This record is held by Hackney Archives

Details of D/F/REN
Reference: D/F/REN

The collection includes education, training and related papers; business papers; political material; local history papers and autobiographical and family papers.

Date: c1920 - 1980
Related material:

Additionally copies of the Clissold Park over 50s Discussion Group's 'Childhood Reminiscences' and 'Memories of a Sister of St Saviour's Priory' have been added to the local history book collection.

Held by: Hackney Archives, not available at The National Archives
Language: English

Renson, Israel, 1906-1986, chemist and local historian

Physical description: 46 Files
Access conditions:


Immediate source of acquisition:

Acc 1987/2-3


Dates of deposit: February & March 1987


Deposited by: Mr Peter Street

Administrative / biographical background:

Israel Renson was born in 1906, the third child of Jewish immigrants from Russia. Mr Renson Senior was born in about 1860 in Mir, in European Russia and had left Russia about 1890 to become the minister to a congregation at Bath. After a dispute over religious orthodoxy he left in 1892 and came to London, moving many times in the East End. Israel Renson was born in Scarborough Street, but in 1910 the family moved to Colvestone Crescent, Hackney. He went to Sigdon Road School from 1911-16 and then to Dalston Central School. Between 1917 and 1918 he was evactuated to Reading.


After leaving school in 1923 Israel Renson was apprenticed to Daniel Vahrman, a chemist in Fournier Street, just off Brick Lane until 1926. While serving his apprenticeship he also attended evening classes at Chelsea Polytechnic to do the examinations required by the Pharmaceutical Society.


Israel's departure from the Fournier Street business co-incided with the period of the General Strike and it was this period that began his strong socialist leanings, though he had attended many meetings in the East End from 1919 onwards, and sympathised with the Socialist Party of Great Britain, though he never became a member. This arose from his belief that active socialism and running a business were incompatable.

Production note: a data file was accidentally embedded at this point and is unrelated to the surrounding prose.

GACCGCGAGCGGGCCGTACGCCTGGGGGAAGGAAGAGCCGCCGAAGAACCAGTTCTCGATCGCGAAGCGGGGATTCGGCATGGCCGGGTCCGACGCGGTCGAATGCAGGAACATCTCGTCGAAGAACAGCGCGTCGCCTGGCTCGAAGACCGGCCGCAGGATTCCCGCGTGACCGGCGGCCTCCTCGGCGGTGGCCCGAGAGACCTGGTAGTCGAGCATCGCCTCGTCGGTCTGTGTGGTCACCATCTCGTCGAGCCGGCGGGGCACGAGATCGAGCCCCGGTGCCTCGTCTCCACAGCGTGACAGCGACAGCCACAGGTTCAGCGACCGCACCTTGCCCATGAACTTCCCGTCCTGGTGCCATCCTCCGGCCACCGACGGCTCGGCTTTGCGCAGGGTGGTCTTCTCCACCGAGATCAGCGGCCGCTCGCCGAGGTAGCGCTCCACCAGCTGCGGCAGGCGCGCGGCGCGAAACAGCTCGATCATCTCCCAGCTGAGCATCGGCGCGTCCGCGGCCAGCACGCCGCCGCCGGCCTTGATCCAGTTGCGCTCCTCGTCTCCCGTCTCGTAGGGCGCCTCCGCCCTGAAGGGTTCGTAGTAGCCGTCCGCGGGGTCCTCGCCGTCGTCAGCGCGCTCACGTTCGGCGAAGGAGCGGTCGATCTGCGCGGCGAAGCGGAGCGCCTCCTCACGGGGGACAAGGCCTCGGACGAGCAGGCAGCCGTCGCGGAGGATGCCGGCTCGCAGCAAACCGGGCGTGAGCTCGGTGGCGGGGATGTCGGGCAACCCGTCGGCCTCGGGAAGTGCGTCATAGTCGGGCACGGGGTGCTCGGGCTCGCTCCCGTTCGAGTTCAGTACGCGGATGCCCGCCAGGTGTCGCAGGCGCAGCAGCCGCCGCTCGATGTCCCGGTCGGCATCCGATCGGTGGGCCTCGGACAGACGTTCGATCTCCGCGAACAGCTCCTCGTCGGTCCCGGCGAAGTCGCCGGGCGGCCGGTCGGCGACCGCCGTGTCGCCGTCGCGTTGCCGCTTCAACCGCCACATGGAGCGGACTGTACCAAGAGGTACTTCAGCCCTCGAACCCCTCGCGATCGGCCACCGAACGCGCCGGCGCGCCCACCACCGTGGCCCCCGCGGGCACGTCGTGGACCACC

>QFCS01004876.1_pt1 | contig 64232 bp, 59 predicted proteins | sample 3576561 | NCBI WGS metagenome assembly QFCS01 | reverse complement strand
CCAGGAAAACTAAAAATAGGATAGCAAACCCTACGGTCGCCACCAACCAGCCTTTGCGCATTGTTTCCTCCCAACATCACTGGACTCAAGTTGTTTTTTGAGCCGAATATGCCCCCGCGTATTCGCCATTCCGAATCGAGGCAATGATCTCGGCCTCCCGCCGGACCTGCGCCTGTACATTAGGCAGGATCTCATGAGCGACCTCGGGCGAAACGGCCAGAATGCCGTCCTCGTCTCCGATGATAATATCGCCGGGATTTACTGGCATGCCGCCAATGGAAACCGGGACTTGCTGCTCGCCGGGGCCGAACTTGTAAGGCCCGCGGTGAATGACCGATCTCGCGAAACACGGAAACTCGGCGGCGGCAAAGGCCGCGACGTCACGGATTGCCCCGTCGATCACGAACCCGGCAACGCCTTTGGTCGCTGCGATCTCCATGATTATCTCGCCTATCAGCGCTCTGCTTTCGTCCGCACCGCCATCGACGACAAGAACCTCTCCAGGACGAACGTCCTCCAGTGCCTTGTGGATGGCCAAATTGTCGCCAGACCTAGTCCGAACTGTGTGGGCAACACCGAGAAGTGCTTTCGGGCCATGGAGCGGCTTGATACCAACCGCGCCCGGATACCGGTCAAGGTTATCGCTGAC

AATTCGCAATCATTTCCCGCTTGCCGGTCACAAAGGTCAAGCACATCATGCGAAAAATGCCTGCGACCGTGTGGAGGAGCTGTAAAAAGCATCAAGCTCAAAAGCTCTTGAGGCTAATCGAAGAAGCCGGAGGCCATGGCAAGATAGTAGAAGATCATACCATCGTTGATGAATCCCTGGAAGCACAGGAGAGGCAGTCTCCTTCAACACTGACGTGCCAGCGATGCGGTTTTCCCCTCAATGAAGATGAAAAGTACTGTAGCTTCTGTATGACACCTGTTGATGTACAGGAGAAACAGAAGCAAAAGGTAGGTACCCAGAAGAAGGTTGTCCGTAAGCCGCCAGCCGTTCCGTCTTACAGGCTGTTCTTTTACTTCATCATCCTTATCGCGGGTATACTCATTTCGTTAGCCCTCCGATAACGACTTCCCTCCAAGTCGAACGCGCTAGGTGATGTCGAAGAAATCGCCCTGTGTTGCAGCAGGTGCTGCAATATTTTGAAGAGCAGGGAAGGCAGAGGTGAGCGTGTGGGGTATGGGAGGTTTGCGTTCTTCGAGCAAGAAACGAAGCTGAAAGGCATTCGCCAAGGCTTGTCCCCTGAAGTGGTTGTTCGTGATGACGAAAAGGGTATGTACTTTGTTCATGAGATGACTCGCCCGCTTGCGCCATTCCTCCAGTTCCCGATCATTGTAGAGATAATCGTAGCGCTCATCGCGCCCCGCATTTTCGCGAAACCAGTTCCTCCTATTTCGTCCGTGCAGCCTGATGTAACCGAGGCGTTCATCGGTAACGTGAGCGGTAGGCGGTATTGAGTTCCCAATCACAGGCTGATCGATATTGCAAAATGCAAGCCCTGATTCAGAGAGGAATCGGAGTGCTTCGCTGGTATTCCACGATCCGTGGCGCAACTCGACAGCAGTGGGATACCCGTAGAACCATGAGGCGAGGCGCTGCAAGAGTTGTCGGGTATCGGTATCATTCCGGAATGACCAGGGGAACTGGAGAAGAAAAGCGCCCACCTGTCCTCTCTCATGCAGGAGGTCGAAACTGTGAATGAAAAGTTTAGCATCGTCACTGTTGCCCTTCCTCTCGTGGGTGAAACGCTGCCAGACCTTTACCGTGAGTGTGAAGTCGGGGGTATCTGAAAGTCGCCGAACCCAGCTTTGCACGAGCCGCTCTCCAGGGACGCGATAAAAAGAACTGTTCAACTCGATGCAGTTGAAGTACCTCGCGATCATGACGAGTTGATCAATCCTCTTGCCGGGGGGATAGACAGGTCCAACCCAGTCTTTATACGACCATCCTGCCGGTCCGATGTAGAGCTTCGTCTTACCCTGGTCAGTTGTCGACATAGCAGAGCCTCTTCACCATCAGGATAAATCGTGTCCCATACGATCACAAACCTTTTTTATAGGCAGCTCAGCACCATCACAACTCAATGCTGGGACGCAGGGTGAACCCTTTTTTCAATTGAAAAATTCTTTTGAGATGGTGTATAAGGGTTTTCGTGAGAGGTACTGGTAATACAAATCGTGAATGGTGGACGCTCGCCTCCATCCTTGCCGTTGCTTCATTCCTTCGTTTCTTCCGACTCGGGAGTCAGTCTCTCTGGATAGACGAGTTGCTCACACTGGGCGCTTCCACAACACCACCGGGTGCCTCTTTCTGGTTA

After a brief and unsuccessful job with a large chemist's firm, Israel Renson went to work for a chemist in Well Street from 1927 to 1935, after which he was able to start up his own business in Classic Mansions, on the south side of Well Street. His political interests continued and he also went to Communist Party meetings in the 1930s. Out of his socialist beliefs came a text on the abolition of money; this was published just after the Second World War as 'Money must go' under the pseudonym 'Philoren'. Israel was also active in local affairs, taking a great interest in the local history of Hackney. He was a founder member of the Hackney Society and the Victoria Park Society, and assisted in publications, as well as producing his own work on Broadway Market. He lived with his eldest sister for many years in Skipworth Road and died after a short illness in 1986.

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